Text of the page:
I’ve been looking for an excuse to hang out at the sprawling outdoor market in Fordsburg — Joburg’s “Little India” — on a Saturday night. The market, called “the Square,” is where Fordsburg residents go to see and be seen on Saturdays. It’s also a great place to buy clothes, DVDs, spices, jewelry, and tasty Indian and Pakistani street food.

Spices, packets of Indian food, and popcorn for sale at a stall in the Square.

The stars aligned yesterday: Not only was it a Saturday, but the Cricket World Cup Final between India and Sri Lanka was happening in Mumbai. (Side note: Despite high hopes for this year’s team, South Africa lost to New Zealand in the quarter-finals. Chokers.)

Cricket is a religion among Indians, as well as among South Africans of Indian descent. So Joe and I headed to the Square to soak in some South Asian culture and hopefully shoot a few pictures of cricket madness.

A typical sight at the market yesterday — stall owners watching cricket on tiny TVs.

The market was fairly quiet when we arrived late in the afternoon. There was a massive satellite TV set up at the entrance to the market, with just a handful of solemn spectators. India was batting and off to a bit of a slow start. And there is very little alcohol to be had in Fordsburg, which makes for very well-behaved sports fans. I think the hard-core fans were watching at home.

Cricket fans watch the big-screen TV. The man in front of me is holding a Sri Lankan flag. I think he was the only Sri Lanka fan at the market.

We took advantage of the down time to wander through the market stalls.

This guy wanted to sell me some jeans. He also wanted to know if I was married. His female customers weren’t amused.

We found Elliot peeling stalks of sugarcane in a stairwell on the outskirts of the market. Elliot does this job all day, every day. He works for the juice bar across the sidewalk.

I decided to sample the fruits of Elliot’s labor. The juice is pure sugarcane with a squeeze of lemon to cut the sweetness. Still a little sweet for my taste, but fun to try and it only cost R8 — just over $1. Photo courtesy of Joe.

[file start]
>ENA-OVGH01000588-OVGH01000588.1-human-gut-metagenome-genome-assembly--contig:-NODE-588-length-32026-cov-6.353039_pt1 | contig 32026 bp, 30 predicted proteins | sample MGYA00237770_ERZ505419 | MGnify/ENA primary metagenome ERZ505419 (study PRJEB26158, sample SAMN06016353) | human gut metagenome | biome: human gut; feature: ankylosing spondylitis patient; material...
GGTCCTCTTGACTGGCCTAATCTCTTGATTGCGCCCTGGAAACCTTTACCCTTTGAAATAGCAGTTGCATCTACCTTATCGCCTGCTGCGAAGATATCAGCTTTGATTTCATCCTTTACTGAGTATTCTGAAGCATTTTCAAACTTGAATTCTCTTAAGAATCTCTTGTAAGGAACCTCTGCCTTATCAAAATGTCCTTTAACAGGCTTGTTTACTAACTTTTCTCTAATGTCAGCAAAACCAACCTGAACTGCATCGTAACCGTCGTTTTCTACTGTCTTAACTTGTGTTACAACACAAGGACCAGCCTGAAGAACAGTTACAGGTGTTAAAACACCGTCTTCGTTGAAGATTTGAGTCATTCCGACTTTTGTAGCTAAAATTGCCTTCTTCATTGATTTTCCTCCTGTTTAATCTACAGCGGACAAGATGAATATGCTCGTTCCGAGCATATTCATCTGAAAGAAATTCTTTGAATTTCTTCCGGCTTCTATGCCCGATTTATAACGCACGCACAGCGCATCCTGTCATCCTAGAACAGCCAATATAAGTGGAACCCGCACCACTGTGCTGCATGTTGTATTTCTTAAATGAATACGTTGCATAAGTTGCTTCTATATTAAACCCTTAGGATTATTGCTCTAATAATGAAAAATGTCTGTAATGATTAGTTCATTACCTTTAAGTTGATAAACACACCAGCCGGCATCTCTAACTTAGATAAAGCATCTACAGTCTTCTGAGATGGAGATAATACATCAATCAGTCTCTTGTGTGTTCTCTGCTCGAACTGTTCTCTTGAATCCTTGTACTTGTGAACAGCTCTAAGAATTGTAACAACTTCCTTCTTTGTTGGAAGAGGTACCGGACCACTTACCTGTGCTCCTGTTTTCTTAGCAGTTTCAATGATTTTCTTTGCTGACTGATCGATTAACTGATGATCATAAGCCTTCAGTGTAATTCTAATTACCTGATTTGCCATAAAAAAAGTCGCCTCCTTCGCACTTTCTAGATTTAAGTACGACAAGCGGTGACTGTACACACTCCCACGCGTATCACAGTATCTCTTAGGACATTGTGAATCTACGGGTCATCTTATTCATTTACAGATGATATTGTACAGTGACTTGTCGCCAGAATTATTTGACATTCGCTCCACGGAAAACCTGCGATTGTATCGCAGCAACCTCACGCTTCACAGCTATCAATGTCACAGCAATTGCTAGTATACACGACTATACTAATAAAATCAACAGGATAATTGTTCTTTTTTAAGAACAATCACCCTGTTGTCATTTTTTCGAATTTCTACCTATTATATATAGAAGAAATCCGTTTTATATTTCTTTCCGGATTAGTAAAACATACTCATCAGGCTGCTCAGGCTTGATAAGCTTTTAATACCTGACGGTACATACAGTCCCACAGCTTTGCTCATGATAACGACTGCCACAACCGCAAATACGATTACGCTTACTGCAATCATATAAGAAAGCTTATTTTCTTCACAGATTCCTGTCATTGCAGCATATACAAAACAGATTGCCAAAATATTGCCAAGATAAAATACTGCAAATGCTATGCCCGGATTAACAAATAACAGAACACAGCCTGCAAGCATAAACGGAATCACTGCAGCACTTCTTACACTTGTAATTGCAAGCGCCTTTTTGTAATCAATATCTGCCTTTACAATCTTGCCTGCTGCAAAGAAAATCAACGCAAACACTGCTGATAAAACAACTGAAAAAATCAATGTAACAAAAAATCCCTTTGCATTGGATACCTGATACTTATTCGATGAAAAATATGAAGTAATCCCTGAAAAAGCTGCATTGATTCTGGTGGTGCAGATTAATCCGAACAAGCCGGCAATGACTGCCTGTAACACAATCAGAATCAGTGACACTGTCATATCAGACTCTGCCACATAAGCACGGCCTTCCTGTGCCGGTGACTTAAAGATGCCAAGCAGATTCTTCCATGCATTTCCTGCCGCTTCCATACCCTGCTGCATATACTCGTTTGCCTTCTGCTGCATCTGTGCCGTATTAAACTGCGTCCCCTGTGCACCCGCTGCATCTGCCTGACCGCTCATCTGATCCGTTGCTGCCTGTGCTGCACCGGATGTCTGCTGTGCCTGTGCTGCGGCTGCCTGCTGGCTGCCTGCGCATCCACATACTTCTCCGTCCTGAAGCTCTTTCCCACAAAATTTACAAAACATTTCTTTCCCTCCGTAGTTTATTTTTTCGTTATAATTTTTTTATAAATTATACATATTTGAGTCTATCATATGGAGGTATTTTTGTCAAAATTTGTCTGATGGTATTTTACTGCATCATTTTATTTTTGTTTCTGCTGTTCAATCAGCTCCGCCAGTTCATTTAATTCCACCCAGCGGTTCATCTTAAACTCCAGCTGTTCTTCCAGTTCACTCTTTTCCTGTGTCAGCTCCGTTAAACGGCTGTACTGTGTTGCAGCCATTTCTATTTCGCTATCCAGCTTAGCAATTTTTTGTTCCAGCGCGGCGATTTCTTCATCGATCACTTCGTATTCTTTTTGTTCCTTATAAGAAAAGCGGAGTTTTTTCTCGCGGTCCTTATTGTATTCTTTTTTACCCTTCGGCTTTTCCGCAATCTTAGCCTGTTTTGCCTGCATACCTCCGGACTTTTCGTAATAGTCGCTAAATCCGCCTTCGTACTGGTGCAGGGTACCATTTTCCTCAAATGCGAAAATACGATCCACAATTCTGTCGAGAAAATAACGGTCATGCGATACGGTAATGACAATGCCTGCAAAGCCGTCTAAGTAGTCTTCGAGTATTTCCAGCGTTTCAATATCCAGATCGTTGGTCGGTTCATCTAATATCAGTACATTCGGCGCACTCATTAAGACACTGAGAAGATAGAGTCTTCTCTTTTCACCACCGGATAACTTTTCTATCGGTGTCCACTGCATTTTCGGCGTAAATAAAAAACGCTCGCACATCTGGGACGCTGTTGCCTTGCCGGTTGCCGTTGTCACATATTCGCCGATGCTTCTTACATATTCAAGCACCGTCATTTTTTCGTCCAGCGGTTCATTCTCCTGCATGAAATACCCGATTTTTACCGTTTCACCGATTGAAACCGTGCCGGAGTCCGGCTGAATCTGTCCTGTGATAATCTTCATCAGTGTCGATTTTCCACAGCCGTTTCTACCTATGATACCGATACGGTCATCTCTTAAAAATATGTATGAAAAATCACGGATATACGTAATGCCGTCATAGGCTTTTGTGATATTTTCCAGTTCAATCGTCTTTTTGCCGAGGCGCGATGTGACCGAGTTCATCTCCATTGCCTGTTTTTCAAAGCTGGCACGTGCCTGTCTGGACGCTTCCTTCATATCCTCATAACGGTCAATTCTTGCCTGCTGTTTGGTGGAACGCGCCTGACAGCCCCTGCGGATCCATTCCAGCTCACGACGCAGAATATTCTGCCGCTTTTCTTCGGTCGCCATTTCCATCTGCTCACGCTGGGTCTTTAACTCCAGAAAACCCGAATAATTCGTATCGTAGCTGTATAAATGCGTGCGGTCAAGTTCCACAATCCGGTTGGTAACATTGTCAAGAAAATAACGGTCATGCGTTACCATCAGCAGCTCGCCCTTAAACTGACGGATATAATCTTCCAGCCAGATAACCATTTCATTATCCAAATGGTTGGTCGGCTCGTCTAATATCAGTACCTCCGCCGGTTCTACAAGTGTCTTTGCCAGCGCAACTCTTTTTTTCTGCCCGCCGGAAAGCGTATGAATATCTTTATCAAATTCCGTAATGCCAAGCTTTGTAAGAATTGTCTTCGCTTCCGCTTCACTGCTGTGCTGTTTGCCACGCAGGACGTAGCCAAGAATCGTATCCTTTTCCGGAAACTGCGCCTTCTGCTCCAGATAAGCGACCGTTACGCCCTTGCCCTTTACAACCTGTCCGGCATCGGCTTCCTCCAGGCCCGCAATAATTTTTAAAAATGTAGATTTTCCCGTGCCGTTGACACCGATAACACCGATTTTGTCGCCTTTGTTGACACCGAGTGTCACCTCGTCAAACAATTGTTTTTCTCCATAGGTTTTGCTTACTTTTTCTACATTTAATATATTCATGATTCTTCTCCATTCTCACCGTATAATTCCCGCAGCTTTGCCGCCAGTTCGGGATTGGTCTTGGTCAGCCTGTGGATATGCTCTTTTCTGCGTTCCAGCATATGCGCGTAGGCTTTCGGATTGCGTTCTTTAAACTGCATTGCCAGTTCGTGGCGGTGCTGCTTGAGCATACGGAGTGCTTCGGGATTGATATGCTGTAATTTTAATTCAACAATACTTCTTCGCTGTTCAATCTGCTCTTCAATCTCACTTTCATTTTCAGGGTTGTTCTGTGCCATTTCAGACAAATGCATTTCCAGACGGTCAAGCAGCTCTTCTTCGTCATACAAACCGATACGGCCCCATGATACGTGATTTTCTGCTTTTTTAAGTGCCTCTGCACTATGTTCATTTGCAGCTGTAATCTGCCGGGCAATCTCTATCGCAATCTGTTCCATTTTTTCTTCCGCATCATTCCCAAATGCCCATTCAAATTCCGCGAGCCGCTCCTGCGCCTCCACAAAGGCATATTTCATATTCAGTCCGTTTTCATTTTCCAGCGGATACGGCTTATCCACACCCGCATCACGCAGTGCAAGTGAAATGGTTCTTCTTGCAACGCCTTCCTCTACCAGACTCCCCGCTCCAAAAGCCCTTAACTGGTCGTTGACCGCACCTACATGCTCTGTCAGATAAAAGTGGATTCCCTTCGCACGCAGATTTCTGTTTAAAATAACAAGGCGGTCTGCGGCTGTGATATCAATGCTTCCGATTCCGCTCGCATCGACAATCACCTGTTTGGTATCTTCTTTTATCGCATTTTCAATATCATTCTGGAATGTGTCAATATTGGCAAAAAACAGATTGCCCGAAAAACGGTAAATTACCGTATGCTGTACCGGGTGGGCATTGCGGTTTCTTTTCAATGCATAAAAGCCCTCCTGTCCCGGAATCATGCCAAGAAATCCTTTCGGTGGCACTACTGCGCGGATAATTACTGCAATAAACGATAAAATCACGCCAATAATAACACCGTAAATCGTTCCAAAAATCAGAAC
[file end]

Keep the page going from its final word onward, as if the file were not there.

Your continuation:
Roasted sweet corn with spices and sea salt. Delicious. R7 for a small cup.

Ismail Joon runs the Al-Ameen Chicken Tikka Centre, an open-air stall on a side street in the market. He moved here from Pakistan three years ago and is trying to save enough money to bring his mother to South Africa. I bought the smallest tikka platter available — a quarter chicken fresh off the coals, huge piece of naan, salad with sour milk dressing, and a pile of fresh chips (fries). It cost R25 (about $3.50).

By 6:30, it was starting to look like India had the match in hand. The crowd around the big TV was swelling. But Joe and I had to go home — Joe had to file some rugby photos from earlier in the day. I got my tikka platter packed up for take-away, a little sadly, and we drove back to Melville.

An hour or so after we got home, I started seeing tweets about massive celebrations in Fordsburg. India had won the Cricket World Cup for the first time in almost 30 years. Joe was finished filing so we jumped into the Landrover and sped back.

The street was jammed and we couldn’t get near the market. We drove around the perimeter with the windows open, enjoying the smell of grilled meat, the sound of Indian music and vuvuzelas, and the sight of a few people dancing in the streets.

I snapped this pic through the window.

We decided to drive home. We turned a corner and out of nowhere, we were engulfed by flashing lights, horns, and people chanting and cheering. A caravan of vehicles was driving the slowly the other way — bakkies (pickup trucks) with dozens of people piled on top, sedans with small children hanging out the windows, and young men draped in Indian flags running in and out among the cars. They even had a police escort.

Joe stopped abruptly, grabbed a camera, and started shooting. I couldn’t get any pictures — the madness was on Joe’s side of the car and he was the one shooting for the news, anyway. I just sat back and took in the craziness.

Congratulations, India.

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